# Thread: Rate of change of frequency of vibrations of a violin string?

1. ## Rate of change of frequency of vibrations of a violin string?

We're learning related rates/rates of change currently in my AP calc class. Just have a few questions, wondering if I'm understanding these problems correctly. The " " is my questions, etc.

f = 1/2L * sq. root ( T / P )

The frequency of vibrations of a violin string is given by the above eq. where L is the length of the string, T is its tension, and P is linear density.

#1. Find rate of change of f with respect to: a) the length (when T & P are constant), b) the tension (when T & P are constant), c) the linear density (when T & P are density)

" Do I take the first three derivatives of f to find these? First deriv being length, second being tension, third being linear density? "

#2 The pitch of a note (how high or low the note sounds) is determined by the frequency F. Use the signs of the derivatives in #1 to determine what happens to the pitch of a note:

" I don't understand this at all "

a) when the effective length of a string is decreased by placing a finger on the string so a shorter portion of the string vibrates

b) when the tension is increased by turning a tuning peg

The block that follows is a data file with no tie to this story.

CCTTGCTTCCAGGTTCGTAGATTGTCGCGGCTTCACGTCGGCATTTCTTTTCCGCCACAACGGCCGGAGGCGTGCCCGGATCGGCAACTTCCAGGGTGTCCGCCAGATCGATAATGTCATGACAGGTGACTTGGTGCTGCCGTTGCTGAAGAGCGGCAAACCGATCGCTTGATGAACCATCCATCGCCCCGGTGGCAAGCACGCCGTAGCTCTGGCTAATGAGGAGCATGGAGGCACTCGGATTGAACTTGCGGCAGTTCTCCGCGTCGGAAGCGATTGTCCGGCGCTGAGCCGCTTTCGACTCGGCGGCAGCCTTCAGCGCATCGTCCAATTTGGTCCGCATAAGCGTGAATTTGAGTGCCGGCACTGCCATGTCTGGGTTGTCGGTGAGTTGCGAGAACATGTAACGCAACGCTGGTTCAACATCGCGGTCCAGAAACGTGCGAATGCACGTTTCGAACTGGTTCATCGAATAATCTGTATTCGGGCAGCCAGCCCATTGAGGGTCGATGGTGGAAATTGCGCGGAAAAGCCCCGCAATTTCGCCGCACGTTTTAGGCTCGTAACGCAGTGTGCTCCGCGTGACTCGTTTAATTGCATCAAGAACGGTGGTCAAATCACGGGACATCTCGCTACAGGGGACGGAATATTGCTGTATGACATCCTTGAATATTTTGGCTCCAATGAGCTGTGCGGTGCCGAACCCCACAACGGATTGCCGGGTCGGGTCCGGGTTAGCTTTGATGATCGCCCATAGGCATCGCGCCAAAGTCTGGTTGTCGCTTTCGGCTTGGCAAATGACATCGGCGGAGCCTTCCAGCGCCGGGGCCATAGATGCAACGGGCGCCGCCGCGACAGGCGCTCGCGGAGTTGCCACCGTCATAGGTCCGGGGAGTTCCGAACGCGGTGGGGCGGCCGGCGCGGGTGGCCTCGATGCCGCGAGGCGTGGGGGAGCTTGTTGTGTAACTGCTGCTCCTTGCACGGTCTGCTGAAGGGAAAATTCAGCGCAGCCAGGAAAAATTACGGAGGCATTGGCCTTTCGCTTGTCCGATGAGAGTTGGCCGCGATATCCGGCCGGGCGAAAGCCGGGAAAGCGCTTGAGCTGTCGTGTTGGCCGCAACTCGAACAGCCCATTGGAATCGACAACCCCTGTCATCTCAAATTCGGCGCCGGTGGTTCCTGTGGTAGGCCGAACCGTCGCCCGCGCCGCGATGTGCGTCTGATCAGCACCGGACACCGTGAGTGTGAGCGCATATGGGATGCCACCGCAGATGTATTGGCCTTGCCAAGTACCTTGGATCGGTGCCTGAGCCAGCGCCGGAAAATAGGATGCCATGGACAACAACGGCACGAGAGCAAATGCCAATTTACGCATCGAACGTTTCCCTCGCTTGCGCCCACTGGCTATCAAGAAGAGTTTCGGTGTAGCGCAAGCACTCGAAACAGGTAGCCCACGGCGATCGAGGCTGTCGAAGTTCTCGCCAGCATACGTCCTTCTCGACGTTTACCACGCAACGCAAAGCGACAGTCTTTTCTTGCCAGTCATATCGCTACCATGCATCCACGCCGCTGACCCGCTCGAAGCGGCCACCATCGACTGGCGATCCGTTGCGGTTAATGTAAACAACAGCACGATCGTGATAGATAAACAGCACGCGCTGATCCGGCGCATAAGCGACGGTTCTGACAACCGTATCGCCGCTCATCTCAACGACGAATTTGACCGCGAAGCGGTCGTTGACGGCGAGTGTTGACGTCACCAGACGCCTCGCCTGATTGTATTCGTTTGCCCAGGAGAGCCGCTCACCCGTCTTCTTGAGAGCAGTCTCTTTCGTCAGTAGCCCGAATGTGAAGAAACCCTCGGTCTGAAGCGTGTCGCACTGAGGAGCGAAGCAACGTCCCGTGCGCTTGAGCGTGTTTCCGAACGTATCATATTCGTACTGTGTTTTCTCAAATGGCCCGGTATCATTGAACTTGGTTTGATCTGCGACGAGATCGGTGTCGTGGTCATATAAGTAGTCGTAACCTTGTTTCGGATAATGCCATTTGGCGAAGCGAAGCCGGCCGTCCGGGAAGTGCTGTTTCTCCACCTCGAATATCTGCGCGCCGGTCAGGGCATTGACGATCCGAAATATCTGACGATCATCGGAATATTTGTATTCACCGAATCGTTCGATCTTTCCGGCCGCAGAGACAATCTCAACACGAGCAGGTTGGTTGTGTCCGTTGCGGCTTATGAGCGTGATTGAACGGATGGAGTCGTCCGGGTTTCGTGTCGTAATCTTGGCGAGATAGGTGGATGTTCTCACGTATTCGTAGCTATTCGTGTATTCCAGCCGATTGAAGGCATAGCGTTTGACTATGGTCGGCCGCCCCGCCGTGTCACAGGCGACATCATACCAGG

c) when the linear density is increased by switching to another string

2. Originally Posted by arkhampatient
We're learning related rates/rates of change currently in my AP calc class. Just have a few questions, wondering if I'm understanding these problems correctly. The " " is my questions, etc.

f = 1/2L * sq. root ( T / P )

The frequency of vibrations of a violin string is given by the above eq. where L is the length of the string, T is its tension, and P is linear density.

#1. Find rate of change of f with respect to: a) the length (when T & P are constant), b) the tension (when T & P are constant), c) the linear density (when T & P are density)

" Do I take the first three derivatives of f to find these? First deriv being length, second being tension, third being linear density? "
No you take the derivative of f with respect to a) L, b) T, and c) P.

In each case you treat the other variables as if they were constants.

CB

3. Originally Posted by arkhampatient

#2 The pitch of a note (how high or low the note sounds) is determined by the frequency F. Use the signs of the derivatives in #1 to determine what happens to the pitch of a note:

" I don't understand this at all "

a) when the effective length of a string is decreased by placing a finger on the string so a shorter portion of the string vibrates

b) when the tension is increased by turning a tuning peg

c) when the linear density is increased by switching to another string
When you shorten the string the frequency becomes:

$\displaystyle f(L-\varepsilon,T,P) \approx f(L,T,P) -\varepsilon f_L(L,T,P)$

where $\displaystyle f_L(L,T,P)$ denotes the derivative of $\displaystyle f(L,T,P)$ with respect to $\displaystyle L$ evaluated at $\displaystyle (L,T,P)$.

Part a) asks: Is this an increase or decrease in frequency?

The others are similar except that the variables in question are increased rather than decreased.

CB